Bob Gullette

It's with sadness and disappointment that one continues to read in The State Journal the ongoing saga (“Rosen withdraws $500,000 pledge for new animal shelter, cites 'disgust' with recent city actions,” Oct. 19) about Richard Rosen's angry vengeance against Mayor Bill May, all because, responding to mounting public pressure, the mayor didn't reappoint Rosen's wife, Anna Marie Pavlik Rosen, to the Frankfort Plant Board. 

Mr. Rosen's actions have become both political and, most hurtful of all to the city, personal (holding a grudge against the mayor). One wonders what he, a man I actually know and like and respect, expects to achieve by his repeated, public, hostile attacks against May, which have gotten rather tiresome to read about in the newspaper.

First, there were Mr. Rosen's personal attacks on the mayor (I hardly know the man) in his many guest columns, the last one being entitled "Guest columnist: Special meeting was further evidence of a broken city government" (Oct. 10). 

In this lengthy article he once again sharply criticizes Mayor May personally, calling his recent actions "despicable." And then he goes on to say, "We really need to replace Mayor May and Commissioners John Sower and Scott Tippett (an insult to those who voted for them, including me), who show no leadership and way too often are on the wrong side of issues (that is, in opposition to his opinions) that would benefit the citizens of Frankfort."

Well, I don't think the citizens of Frankfort need Mr. Rosen to tell them what to think and who to vote for. I certainly don't. His opinion is no more important than anyone else's regardless of his wealth.

Then we learn in an article published on Oct. 16, “FPB meeting continues after former chair's spouse asserts lack of quorum,” that Mr. Rosen disrupted (my word) the meeting, claiming that the board lacked a quorum, an assertion that was ruled against and thus the meeting continued.

Now, last weekend, we learned that Mr. Rosen has reneged on his "pledge," which, according to my dictionary, is defined as "to commit by a solemn promise." This doesn't seem very honorable to me, breaking one's promise, which I was taught never to do.

He says in the article that the purpose of his retraction of his donation pledge wasn't to "spite City Hall" (who believes that?) but to make citizens aware of the "lack of leadership and misdirection" that he sees in the city (apparently he sees more clearly than the rest of us do).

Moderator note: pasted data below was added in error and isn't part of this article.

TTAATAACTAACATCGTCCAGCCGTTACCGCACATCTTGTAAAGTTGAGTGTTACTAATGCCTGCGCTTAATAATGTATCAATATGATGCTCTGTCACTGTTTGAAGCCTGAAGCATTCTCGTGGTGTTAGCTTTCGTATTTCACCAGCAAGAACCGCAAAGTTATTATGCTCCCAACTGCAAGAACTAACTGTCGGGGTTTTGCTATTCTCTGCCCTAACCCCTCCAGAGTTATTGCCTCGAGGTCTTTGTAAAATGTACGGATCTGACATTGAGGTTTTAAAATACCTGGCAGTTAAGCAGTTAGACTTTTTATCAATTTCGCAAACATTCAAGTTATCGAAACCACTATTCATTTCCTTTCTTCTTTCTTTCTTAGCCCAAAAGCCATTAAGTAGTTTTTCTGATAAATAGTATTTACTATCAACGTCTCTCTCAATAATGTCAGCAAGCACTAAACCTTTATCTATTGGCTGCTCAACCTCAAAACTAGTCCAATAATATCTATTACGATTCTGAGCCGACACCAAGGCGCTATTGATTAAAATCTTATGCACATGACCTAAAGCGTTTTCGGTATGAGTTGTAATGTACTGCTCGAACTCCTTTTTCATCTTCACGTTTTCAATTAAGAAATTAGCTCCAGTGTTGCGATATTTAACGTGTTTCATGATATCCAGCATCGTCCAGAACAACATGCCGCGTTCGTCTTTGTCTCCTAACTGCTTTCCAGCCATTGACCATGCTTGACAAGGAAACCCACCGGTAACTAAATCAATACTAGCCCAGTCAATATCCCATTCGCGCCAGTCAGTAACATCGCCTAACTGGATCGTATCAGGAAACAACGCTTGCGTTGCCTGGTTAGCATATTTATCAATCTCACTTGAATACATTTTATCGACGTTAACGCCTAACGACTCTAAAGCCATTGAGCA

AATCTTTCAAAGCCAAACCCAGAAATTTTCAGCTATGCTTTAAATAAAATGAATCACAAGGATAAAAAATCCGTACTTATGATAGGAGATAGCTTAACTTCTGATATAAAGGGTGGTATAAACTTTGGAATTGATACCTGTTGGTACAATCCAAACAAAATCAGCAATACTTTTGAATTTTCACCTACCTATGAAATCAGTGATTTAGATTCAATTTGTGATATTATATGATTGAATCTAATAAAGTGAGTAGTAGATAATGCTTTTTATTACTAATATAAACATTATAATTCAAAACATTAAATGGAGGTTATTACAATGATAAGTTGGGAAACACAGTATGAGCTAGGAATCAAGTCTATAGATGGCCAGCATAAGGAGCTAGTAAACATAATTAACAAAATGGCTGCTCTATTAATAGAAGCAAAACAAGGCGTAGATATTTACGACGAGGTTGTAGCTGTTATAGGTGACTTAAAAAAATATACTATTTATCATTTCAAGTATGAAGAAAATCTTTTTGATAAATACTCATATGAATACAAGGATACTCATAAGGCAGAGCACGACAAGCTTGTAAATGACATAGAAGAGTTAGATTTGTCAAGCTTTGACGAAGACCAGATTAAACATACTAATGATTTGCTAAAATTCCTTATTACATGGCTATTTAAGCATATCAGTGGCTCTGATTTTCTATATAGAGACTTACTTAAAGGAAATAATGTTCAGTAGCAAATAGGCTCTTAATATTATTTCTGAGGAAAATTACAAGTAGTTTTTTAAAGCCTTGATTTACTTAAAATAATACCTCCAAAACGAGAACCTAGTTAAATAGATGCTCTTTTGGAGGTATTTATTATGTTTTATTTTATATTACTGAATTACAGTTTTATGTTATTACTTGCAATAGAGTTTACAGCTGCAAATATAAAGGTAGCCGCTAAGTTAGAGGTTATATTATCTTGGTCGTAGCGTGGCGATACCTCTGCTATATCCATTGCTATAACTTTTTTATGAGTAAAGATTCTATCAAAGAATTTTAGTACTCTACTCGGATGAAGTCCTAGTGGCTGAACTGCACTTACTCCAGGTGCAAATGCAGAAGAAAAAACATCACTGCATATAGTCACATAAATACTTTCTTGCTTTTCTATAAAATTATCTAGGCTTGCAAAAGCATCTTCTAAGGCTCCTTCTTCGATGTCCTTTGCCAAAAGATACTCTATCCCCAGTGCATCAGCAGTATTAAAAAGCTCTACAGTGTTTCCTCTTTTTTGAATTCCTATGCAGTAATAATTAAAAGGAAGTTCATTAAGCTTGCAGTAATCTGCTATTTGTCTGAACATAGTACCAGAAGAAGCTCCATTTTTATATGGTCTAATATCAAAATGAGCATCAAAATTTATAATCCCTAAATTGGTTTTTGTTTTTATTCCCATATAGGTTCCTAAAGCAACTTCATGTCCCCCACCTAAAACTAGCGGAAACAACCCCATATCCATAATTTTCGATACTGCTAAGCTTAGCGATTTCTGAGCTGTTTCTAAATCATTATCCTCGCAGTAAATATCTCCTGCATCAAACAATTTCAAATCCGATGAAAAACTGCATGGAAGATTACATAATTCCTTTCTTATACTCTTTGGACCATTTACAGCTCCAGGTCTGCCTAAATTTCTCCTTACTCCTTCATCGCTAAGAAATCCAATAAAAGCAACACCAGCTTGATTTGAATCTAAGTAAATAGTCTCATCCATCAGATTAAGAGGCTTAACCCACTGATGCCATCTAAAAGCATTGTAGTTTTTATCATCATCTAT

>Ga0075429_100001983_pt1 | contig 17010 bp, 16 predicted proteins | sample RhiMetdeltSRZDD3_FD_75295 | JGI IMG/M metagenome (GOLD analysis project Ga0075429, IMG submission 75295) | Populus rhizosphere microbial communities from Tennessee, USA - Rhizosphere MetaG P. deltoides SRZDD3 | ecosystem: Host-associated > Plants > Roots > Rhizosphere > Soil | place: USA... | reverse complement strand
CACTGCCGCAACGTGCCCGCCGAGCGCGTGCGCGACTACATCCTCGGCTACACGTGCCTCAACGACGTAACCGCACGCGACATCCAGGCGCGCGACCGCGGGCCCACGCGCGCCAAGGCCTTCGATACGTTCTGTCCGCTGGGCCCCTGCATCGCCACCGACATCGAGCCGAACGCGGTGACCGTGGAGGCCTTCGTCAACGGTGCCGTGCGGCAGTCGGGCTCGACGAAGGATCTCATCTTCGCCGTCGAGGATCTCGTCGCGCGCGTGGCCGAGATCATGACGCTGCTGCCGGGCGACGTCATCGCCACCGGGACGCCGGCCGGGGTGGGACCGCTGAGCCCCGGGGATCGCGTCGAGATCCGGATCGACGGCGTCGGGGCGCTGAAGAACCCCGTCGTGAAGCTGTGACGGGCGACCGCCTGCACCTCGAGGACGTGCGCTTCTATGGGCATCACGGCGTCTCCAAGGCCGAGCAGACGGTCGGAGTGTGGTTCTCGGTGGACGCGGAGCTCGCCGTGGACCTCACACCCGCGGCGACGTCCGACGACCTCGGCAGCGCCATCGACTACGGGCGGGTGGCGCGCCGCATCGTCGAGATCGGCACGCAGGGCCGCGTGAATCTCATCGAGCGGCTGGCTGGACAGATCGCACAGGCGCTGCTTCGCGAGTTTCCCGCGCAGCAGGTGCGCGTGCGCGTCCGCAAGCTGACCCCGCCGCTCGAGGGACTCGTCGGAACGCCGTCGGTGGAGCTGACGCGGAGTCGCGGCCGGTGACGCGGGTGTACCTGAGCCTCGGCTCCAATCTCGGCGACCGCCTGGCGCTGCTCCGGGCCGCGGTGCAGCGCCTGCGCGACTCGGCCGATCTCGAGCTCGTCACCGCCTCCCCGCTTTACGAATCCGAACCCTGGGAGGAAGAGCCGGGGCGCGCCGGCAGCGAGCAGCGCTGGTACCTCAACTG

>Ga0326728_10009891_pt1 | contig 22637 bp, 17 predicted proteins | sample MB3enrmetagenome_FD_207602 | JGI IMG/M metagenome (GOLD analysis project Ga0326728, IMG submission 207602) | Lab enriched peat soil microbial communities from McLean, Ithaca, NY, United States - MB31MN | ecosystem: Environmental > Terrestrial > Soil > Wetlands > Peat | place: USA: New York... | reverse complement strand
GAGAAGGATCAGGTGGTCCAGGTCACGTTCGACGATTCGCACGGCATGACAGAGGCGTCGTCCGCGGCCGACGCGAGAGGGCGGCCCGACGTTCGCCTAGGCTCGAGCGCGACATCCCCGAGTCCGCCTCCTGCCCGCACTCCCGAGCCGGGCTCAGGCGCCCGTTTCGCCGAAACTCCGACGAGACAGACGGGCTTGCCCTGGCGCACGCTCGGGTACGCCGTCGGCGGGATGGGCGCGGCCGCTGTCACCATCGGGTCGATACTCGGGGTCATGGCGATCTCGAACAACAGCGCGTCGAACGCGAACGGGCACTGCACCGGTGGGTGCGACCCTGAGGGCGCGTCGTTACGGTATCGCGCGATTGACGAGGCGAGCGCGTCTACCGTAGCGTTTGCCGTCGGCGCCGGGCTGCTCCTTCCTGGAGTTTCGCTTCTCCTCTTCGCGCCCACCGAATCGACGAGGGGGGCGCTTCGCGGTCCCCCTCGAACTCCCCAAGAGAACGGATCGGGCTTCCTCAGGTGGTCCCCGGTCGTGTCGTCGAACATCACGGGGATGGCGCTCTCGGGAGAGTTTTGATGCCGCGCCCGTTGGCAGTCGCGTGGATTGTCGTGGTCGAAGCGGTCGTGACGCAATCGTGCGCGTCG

He goes on to say that he would renew his pledge if two conditions were met: (1) elected officials agree to pay the amounts the Humane Society has asked for in the past toward a new shelter and (2) the reappointment of his wife and Walt Baldwin to the Frankfort Plant Board. In other words, he's saying, "Do what I want you to do or you don't get the money I promised you and took back." Such bullying tactics (playing the money card) are both disappointing and distasteful.

To me, what all this really boils down to is this: Mr. Rosen is angry because May wouldn't renominate Mr. Rosen's wife (his representative) to the Frankfort Plant Board and he's used the newspaper to display that anger and to hopefully damage the mayor politically, along with Commissioners John Sower and Scott Tippett.

And what good has all this anger accomplished? It’s done nothing but create hostility, resentment and gridlock. That's obviously not the way to move Frankfort forward.

Like so many others, I don't see why Mr. Rosen just can't accept the fact that his wife and Mr. Baldwin had their "turn at bat" and move on to more "positive and productive" things with the city commission and the Frankfort Plant Board — choosing qualified members, discussing issues in a gentlemanly manner and basing decisions on what is right for the City of Frankfort instead of constantly making personal attacks and publicly criticizing elected officials whom one disagrees with, a tactic that only hurts Frankfort while making newspaper headlines.

Nothing is gained by attacking May in the newspaper over and over. I think Mr. Rosen should get off the mayor's back and let the voters decide about him and the city commissioners in the upcoming elections. That’s how democracy works.

Meanwhile, since Mr. Rosen thinks he knows what's best for our city and how to solve our problems, I urge him to run for political office. And if he wins, then he can endure all the angry and abusive public criticism that's hurled against him by people who heatedly disagree with him, just like what May is currently enduring with him. Perhaps then he'll sing a different tune.

Bob Gullette, of Frankfort, is a retired state government employee. His email address is

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